Rather then shutting out ad networks, another approach is for publishers to simply reduce the number of ads that run on their sites. Publishers who run fewer ads create a better user experience and a more premium feel to their sites. The scarcity of inventory on each page also enables publishers to charge advertisers more, as the limited supply increases demand from brands who wish to reach a publication’s audience, putting publishers in a far stronger negotiating position.

Publishers wishing to charge a premium need to go further than decreasing the quantity of the ads they run on their sites, they must also increase the quality of their ad offering. In short, they need to sell ad placements that are worth buying.

Firstly, the value of reaching a particular media title’s audience must be asserted to advertisers if they are to be persuaded to pay more for the ad space. Then publishers need to ensure they provide marketers with a high quality environment in which brands can interact with these consumers.

One way publishers can achieve this is by deploying ad formats that are more native to their media titles’ form and function. Instead of running ads which rely on distracting or interrupting the consumer’s content consumption, publishers can deploy formats which match the look and feel of the quality content the consumer came to the site to enjoy.

Ads which are consistent with the media title’s brand avoid snapping consumers out of the focussed mindset they’re in when consuming content, enabling advertisers to leverage the trust consumers have in the media title.

The main thrust of News Corp’s strategy is that they want advertisers to have a greater sense of their media titles’ value. By developing an over-reliance on third party ad networks, publishers are often neglecting the unique ad placements they can offer advertisers through their direct sales teams.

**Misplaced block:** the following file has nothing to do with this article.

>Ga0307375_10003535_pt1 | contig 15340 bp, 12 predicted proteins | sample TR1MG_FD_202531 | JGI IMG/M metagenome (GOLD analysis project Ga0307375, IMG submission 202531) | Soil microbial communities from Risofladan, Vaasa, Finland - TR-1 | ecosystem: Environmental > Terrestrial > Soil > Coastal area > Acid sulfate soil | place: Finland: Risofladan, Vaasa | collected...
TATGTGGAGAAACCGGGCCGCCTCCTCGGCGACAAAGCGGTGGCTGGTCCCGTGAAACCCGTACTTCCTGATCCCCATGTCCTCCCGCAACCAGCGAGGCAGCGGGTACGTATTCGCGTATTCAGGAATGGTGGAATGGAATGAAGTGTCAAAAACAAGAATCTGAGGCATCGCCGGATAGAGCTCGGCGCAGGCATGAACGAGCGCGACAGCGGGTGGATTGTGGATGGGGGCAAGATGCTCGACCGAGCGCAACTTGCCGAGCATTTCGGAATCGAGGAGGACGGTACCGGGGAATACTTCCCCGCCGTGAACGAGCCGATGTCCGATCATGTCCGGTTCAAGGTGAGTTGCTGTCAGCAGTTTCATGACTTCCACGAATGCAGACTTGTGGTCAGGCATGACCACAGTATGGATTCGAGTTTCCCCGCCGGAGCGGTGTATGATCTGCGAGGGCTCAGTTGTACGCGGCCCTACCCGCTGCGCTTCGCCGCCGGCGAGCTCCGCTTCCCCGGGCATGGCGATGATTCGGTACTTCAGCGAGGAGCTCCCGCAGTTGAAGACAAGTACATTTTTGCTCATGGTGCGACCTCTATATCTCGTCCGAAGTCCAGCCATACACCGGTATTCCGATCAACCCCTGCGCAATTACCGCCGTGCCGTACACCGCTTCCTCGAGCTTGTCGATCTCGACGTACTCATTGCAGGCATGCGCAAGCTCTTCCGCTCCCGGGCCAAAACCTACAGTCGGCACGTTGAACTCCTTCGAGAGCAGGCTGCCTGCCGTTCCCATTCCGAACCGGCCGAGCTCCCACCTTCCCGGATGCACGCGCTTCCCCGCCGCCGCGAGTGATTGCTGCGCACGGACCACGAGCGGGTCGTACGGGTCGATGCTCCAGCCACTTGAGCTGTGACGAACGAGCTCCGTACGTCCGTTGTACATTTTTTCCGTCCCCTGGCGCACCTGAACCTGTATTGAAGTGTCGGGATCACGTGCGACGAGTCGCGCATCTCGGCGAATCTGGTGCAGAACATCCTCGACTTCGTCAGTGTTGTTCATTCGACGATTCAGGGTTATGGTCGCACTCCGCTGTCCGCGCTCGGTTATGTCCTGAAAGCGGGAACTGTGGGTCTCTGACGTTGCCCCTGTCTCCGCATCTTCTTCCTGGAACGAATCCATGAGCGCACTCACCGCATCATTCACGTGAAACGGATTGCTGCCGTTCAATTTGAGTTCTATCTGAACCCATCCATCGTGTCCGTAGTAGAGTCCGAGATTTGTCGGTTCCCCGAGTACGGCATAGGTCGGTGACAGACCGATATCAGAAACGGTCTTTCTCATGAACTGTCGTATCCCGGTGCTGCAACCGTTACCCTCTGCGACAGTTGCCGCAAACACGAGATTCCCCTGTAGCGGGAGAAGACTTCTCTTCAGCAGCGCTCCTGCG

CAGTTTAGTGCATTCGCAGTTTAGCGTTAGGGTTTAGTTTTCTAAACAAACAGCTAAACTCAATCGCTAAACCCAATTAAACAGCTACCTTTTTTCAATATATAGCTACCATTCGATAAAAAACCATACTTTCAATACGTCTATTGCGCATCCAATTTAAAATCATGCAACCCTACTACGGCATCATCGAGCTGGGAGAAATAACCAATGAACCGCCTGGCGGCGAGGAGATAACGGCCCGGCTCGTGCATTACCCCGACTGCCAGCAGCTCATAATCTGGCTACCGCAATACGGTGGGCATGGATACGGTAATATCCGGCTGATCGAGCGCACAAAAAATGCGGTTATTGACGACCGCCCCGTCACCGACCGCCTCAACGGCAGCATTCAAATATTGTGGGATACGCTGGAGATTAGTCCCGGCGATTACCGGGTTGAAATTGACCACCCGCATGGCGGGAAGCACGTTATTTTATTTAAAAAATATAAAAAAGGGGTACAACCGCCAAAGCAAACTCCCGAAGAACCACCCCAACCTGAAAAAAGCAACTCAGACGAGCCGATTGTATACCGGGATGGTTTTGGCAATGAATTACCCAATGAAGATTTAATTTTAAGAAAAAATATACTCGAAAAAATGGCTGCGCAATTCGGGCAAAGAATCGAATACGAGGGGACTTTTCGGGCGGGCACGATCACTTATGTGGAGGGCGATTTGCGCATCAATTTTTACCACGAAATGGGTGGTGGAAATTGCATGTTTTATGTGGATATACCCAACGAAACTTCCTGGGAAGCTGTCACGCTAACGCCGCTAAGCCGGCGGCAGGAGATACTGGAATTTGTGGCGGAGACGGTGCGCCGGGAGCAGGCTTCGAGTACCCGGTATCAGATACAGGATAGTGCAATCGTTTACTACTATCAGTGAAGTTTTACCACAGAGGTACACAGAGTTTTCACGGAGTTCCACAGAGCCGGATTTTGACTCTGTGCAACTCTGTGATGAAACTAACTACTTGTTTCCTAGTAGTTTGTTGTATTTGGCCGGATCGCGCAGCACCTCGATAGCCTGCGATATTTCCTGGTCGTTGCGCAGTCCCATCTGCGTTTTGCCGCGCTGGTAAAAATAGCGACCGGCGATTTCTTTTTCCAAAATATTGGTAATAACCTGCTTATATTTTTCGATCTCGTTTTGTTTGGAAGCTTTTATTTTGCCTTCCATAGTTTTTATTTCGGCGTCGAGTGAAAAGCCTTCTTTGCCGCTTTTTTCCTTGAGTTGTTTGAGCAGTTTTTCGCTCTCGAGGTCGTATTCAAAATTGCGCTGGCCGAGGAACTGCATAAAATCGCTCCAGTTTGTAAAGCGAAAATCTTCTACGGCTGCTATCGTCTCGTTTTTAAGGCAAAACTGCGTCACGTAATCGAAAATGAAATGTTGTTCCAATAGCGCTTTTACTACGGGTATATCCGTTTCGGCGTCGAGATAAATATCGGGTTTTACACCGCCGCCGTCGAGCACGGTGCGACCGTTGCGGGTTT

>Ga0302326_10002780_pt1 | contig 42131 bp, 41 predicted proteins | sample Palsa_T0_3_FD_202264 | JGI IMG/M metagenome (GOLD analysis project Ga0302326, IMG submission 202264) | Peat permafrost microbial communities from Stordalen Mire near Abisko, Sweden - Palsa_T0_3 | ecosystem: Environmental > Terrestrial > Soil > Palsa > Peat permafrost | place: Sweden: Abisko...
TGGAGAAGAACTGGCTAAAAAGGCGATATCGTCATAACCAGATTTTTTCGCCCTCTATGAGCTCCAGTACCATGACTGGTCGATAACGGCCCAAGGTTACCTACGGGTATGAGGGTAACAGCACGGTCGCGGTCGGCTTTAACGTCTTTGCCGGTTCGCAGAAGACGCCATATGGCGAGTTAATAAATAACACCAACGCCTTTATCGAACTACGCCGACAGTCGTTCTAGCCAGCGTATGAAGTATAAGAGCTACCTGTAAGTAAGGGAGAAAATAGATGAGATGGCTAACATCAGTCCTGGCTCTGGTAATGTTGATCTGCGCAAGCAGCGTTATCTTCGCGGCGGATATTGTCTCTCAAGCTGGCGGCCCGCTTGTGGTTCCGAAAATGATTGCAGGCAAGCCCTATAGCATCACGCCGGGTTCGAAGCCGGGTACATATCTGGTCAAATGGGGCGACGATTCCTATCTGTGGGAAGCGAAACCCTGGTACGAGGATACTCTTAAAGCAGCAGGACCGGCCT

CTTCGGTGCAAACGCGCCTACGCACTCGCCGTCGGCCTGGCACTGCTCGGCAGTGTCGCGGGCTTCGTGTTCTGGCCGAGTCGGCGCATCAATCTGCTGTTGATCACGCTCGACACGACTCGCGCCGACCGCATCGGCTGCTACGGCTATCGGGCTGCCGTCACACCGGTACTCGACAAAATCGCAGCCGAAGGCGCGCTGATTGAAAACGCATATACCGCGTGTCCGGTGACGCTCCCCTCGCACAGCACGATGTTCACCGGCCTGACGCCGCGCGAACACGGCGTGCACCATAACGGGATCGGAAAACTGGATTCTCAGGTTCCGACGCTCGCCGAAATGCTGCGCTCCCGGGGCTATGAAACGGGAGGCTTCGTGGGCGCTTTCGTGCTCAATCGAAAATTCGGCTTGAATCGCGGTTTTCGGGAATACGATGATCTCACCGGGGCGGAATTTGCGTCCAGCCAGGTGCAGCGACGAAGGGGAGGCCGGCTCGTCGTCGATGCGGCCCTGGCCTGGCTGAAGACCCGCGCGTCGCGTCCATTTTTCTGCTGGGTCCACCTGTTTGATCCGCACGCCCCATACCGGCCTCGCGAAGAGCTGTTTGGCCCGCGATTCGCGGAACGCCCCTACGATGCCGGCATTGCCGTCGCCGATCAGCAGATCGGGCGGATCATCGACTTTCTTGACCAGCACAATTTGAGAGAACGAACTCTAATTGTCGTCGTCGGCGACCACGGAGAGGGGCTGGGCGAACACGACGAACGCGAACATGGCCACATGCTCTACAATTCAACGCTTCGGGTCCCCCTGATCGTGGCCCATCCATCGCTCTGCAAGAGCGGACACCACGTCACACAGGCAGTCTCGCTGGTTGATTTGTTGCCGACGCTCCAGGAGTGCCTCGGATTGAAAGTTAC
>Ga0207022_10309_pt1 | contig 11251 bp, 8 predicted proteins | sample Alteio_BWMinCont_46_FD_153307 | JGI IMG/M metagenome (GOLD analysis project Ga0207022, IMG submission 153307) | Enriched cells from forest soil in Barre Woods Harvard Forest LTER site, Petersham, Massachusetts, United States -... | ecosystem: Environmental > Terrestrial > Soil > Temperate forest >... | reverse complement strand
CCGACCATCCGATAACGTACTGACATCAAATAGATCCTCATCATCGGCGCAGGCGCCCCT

It’s a far stronger position to negotiate from if publishers are able to offer advertisers bespoke opportunities within their editorial which can only be bought directly from the publication. Sales houses and ad networks are effective at selling remnant inventory in standard ad formats to advertisers.

However, when something becomes so common place, it loses its value. This is the crux of the problem – publishers are failing to leverage their differences, and the differences of their audiences, to advertisers. Banning ad networks is simply not an option for the vast majority of digital publishers.

Like News Corp, other publishers need to assert their worth, and leverage their publications as unique ad opportunities to brands and marketers. They are likely to continue to see disappointing levels of ad revenue if they don’t.

Guy Cookson is co-founder of native ad provider Respond